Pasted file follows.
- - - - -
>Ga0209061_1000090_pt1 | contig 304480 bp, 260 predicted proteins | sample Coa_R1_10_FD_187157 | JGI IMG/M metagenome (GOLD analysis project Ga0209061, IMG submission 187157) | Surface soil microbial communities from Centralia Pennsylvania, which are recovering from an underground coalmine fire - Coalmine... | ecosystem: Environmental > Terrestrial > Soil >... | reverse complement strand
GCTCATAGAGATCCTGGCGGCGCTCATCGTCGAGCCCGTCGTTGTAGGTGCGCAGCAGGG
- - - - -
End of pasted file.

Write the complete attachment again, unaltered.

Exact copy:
>Ga0209061_1000090_pt1 | contig 304480 bp, 260 predicted proteins | sample Coa_R1_10_FD_187157 | JGI IMG/M metagenome (GOLD analysis project Ga0209061, IMG submission 187157) | Surface soil microbial communities from Centralia Pennsylvania, which are recovering from an underground coalmine fire - Coalmine... | ecosystem: Environmental > Terrestrial > Soil >... | reverse complement strand
GCTCATAGAGATCCTGGCGGCGCTCATCGTCGAGCCCGTCGTTGTAGGTGCGCAGCAGGG